“It’s no accident that in those trials which have been celebrated in literature and in the history of our consciousness – the trial of Socrates, the trial of Thomas More, the trial of Jesus – the rules were followed and yet the human judgment has always been that injustice was done.”
While many have taken to social media outlets to offer their critiques of our criminal justice system, perhaps the above quote from John T. Noonan’s “Persons & Masks of Law” best encapsulates the indignation many felt upon learning of George Zimmerman’s acquittal. In the aftermath of the Zimmerman trial, two questions arise for not only the legal community that Noonan addressed nearly forty years ago, but perhaps for all citizens:
First, did the system work? And second, was justice served?
Although the phrase “presumption of innocence” is not explicitly found in our Constitution, the idea remains the cornerstone of our criminal justice system. In In Re Winship, the Supreme Court ruled that the constitutional right to due process protects “the accused against conviction except upon proof beyond a reasonable doubt of every fact necessary to constitute the crime with which he is charged.” The failure by the prosecution to meet that standard in the eyes of six jurors in Florida seemingly suggests that our system produced the appropriate, and predictable, outcome in the trial of George Zimmerman. That outcome begs perhaps the more important question of whether justice was served on July 13, 2013.
The system by which we as a nation determine whether one should be confined to dwell in a cage is at best archaic and at worst farcical. The trials of Zimmerman, Casey Anthony, Michael Jackson, and O.J. Simpson prove that real-life courtroom battles are even more compelling and dramatic than their fictitious counterparts like Law & Order and The Practice. The outcome of these trials often depends on the skill and charisma of the party’s attorneys, the latent biases of the jurors and judges, and the legislative prowess of a national Congress that has an approval rating lower than King George did at the time of the American Revolution. In other words, the fallible nature of the criminal justice system is inevitably tied to the fallible nature of those who designed it.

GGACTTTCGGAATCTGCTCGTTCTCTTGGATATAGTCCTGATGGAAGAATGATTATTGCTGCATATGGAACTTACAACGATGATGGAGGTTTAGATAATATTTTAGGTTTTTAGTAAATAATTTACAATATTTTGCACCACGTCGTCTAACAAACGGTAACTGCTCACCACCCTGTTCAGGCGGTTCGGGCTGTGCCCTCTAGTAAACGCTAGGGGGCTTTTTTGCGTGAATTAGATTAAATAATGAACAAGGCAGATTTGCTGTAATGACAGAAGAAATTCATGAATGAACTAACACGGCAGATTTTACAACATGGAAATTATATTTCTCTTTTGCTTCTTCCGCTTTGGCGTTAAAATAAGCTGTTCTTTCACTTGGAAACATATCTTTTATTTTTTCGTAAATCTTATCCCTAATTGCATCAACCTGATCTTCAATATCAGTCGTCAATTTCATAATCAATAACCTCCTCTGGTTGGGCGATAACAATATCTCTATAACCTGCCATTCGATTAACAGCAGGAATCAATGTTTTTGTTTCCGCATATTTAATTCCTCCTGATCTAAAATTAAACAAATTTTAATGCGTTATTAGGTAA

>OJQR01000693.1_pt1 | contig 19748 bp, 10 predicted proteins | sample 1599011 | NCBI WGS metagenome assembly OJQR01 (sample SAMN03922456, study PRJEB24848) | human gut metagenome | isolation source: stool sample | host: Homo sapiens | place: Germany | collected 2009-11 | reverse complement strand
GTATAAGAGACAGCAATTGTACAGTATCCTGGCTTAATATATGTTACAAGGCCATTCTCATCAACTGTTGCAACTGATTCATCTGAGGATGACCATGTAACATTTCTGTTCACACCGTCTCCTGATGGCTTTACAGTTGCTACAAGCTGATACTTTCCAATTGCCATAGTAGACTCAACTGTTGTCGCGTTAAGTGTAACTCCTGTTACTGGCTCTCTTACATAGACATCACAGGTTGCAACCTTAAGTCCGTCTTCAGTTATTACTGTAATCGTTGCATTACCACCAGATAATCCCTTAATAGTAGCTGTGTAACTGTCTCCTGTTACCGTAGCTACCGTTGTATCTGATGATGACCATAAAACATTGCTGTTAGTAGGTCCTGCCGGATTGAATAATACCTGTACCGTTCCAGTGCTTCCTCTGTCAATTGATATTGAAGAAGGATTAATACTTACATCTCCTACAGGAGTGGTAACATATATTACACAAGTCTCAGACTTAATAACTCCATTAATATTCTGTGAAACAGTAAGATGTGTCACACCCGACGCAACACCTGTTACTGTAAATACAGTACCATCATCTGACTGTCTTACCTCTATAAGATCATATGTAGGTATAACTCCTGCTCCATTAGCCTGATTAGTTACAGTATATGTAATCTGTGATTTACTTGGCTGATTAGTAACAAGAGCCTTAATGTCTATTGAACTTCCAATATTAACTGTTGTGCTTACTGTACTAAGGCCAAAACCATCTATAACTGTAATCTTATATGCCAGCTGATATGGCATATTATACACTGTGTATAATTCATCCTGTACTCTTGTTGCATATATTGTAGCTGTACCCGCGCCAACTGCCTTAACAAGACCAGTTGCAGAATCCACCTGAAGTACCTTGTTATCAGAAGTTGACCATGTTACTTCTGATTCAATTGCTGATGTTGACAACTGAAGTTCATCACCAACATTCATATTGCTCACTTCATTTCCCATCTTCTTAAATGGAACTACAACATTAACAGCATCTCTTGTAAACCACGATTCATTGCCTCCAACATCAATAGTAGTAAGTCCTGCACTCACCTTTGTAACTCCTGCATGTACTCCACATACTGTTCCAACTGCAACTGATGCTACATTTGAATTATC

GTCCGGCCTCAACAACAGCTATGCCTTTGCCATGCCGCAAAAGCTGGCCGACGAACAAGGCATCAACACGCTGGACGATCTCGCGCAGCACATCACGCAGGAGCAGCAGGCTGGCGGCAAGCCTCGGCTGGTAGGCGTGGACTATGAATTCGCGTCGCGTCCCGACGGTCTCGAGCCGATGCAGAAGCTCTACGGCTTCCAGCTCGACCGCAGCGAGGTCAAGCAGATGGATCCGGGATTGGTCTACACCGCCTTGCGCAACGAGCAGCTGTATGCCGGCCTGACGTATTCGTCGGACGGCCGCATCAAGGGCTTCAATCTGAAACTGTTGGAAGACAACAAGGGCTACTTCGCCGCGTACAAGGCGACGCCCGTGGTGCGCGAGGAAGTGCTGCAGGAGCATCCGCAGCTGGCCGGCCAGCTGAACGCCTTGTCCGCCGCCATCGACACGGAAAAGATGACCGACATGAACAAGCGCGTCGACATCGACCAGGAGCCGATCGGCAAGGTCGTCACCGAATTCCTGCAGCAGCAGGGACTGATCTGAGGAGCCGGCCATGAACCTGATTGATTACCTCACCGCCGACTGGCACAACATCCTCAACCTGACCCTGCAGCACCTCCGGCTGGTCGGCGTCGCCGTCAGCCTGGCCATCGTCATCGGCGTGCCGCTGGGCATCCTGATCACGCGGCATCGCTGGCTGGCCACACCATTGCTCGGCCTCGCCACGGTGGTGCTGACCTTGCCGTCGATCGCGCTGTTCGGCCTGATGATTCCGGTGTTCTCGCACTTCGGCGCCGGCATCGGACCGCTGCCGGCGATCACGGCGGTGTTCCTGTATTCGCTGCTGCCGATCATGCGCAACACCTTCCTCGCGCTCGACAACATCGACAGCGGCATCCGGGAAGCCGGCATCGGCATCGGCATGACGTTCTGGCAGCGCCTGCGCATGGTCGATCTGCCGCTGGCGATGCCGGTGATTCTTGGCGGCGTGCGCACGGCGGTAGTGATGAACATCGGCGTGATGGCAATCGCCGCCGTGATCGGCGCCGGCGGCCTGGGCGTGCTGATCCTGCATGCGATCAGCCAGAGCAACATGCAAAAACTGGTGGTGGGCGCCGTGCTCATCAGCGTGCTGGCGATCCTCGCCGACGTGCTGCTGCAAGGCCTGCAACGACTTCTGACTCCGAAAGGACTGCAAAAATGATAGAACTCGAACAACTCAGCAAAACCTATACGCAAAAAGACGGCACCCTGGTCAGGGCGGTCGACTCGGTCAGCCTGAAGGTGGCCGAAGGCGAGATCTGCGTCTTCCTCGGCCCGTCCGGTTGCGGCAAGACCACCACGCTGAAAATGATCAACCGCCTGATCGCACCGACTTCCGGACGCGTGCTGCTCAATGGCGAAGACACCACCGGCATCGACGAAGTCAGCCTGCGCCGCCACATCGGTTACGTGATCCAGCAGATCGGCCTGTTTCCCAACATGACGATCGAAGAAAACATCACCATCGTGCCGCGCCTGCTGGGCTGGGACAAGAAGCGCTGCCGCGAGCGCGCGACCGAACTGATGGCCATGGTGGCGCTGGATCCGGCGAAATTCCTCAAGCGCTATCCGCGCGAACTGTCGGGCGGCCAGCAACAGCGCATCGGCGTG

Those of us that are left with indignation and disdain in response to Zimmerman’s acquittal are entitled to feel as such. After all, the criminal justice system is applicable to each of us – albeit to varying degrees. That said, as the days, weeks, and months pass by, the effects of this trial will as well for many of us. For Sybrina Fulton, Jahvaris Fulton, and Tracy Martin, the loss of their son and brother, and the subsequent acquittal of the man who slayed him, will be a weight they carry in their hearts for the rest of their days.
We owe it to them, and perhaps to ourselves as a nation, to look critically at our system.
Jonathan Nomamiukor is the Managing Editor of the Harvard Law Record.
The views in opinion editorials, columns, and letters do not necessarily reflect the views of The Record.